GUYSBOROUGH – With strong financial results, an eager customer and changing economic conditions, Pieridae Energy says now is the time for governments to get on board to help get its Goldboro LNG project built.
The company continues to reap benefits from its acquisition of gas-producing Shell assets in the Alberta Foothills last fall. Despite a steep drop in oil prices and the impacts of COVID-19, Pieridae announced strong financial results for the first quarter of 2020.
“We continue to see the benefits of last fall’s Foothills asset acquisition, with Pieridae recording strong financial results in spite of very challenging market conditions,” said CEO Alfred Sorensen in a news release May 28. “Once again, our strong operational performance and positive hedging strategy helped insulate us from the current harsh realities.”
The quarter saw a substantial increase in revenue and net operating income compared to Q1 2019. The strong financial position allows Pieridae to continue development of the Goldboro LNG project, and the CEO said he’d like to see provincial and federal governments help make it a reality.
“With a number of global LNG projects either being cancelled or delayed, now is the time for Canada to seize the opportunity to enter into this industry at a time when others are exiting,” said Sorensen. “Our Goldboro LNG Project is sound and supports the fundamental principles of First Nations reconciliation; interlocks with the goals of the Paris Climate Accord; would create good paying, middle-class jobs across the country; and opens up new energy trade routes to get sustainably-produced Canadian natural gas to global markets.”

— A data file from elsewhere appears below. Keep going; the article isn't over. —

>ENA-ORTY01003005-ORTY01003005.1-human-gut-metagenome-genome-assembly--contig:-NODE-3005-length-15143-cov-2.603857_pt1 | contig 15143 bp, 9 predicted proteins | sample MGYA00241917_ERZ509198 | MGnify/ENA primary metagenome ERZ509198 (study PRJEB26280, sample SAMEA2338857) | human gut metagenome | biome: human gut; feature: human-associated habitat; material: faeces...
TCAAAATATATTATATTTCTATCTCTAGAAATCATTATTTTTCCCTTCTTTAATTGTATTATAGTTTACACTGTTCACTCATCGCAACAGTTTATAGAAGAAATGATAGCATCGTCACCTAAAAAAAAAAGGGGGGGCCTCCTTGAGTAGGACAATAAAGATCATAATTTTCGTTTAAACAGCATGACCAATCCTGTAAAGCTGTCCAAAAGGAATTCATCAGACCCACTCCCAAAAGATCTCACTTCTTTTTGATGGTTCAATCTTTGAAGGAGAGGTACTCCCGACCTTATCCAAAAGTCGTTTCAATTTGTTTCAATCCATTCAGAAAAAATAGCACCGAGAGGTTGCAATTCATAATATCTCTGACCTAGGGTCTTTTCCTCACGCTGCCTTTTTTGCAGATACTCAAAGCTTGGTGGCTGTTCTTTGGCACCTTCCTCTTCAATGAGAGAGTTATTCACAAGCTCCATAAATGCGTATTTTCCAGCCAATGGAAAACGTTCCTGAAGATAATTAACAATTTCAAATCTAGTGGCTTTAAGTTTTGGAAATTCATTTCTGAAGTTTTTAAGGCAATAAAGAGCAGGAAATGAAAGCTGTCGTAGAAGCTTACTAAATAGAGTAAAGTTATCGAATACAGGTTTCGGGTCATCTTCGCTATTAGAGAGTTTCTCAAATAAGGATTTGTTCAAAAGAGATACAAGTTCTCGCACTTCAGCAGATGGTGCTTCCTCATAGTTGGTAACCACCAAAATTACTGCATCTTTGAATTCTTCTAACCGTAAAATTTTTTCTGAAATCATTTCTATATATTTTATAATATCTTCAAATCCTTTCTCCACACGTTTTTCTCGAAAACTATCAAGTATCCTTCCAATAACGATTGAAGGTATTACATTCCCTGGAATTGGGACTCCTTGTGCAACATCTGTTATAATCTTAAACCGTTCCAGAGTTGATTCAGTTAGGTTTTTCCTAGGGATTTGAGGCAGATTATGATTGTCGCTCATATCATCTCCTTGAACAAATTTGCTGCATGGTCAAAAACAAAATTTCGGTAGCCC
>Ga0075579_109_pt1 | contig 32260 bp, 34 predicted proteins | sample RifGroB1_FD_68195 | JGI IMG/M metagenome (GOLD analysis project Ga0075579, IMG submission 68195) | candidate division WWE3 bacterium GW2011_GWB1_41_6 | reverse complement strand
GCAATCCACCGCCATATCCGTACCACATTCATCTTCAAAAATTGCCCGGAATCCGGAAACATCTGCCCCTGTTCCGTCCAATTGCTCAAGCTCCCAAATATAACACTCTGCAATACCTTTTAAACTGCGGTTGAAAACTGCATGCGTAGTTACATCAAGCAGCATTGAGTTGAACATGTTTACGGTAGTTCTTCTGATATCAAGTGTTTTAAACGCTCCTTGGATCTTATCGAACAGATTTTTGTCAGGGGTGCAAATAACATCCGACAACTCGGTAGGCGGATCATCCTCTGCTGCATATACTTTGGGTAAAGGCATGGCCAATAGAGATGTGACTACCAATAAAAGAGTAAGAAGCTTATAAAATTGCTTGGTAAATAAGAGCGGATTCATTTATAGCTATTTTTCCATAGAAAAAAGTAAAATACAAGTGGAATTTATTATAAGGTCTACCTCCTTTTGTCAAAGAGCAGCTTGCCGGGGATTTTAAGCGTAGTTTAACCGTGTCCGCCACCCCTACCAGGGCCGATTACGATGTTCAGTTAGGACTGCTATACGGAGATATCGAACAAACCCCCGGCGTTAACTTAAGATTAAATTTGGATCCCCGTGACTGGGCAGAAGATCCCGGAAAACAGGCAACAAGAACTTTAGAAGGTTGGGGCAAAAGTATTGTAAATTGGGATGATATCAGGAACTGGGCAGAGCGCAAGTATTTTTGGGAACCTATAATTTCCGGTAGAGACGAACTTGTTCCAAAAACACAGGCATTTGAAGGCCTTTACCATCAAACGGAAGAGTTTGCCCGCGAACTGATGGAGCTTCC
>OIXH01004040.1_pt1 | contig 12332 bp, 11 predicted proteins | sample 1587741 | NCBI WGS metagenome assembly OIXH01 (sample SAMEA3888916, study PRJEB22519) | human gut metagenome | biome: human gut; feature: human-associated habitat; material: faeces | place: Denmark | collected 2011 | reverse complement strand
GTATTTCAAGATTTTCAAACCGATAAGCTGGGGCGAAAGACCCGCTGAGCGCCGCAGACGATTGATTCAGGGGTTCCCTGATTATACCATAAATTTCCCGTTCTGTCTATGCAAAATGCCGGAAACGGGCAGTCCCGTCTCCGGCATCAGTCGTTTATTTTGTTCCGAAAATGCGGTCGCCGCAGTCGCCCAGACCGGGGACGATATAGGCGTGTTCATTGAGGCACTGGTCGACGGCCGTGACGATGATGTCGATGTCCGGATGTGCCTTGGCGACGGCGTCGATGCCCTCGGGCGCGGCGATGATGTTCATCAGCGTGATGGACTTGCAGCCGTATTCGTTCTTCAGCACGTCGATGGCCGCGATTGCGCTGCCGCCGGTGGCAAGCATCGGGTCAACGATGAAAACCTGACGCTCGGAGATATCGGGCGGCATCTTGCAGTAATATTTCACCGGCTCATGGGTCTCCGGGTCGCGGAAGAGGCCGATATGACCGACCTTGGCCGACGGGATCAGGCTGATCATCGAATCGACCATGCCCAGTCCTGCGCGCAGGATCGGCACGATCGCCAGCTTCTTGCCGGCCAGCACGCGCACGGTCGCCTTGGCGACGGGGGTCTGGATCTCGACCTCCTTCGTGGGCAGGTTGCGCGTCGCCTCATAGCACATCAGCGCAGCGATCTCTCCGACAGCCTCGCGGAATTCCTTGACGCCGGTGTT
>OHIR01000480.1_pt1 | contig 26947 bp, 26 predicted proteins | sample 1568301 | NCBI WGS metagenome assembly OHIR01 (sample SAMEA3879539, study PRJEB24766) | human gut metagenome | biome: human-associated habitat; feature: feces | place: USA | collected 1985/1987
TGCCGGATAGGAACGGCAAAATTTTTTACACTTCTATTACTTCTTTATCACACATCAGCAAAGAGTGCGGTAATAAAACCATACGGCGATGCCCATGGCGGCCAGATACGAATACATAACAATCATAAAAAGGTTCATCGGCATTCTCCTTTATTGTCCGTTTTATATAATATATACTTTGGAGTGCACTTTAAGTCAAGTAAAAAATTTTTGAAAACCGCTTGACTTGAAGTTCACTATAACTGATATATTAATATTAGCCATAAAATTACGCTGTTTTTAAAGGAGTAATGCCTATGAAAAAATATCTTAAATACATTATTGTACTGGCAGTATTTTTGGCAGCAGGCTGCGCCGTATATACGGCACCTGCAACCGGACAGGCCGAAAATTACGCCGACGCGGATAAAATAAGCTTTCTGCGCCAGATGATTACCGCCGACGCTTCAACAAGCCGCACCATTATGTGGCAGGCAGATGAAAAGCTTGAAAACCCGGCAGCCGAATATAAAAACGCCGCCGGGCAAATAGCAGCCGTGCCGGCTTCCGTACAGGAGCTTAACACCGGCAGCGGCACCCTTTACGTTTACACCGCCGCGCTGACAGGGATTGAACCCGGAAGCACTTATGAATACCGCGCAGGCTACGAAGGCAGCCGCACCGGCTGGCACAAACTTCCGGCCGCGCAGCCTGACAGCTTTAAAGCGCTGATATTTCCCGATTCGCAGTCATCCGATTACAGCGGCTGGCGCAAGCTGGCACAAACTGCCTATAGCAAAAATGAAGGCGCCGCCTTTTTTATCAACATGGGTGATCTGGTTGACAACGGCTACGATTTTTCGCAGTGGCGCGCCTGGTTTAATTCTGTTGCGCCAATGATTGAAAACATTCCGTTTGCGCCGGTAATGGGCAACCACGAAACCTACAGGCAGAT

During a telephone interview Monday, Sorensen told The Journal he’s been working with provincial and federal governments to see how Pieridae might “take advantage of programs coming out to relaunch the economy.”
He said the company is “creating enough cash flow now that we can fund the LNG project much more stably than we have in the past,” moving the project forward without the “stops and starts” of the past.
“Our buyer (Uniper) really wants to see this happen. They continue to be very supportive,” Sorensen said. “We’re trying to see how we can begin doing site prep work in 2020 and early 2021 so we can take advantage of where economies are right now and get some boots on the ground. We are construction ready.
“This is an important infrastructure project, not only for Nova Scotia and Alberta, but for all of Canada as well…2024 -25 is when we will see demand flip and we want to be ready for that.”
Sorsensen said he wants to see how the project can fit into government funding programs. “My desire is not to be given something for nothing,” he said. Rather, he said he’s looking for financing support, such as how the Alberta government supported the Keystone pipeline project.
“Some kind of financing to get us to when project reaches commissioning.”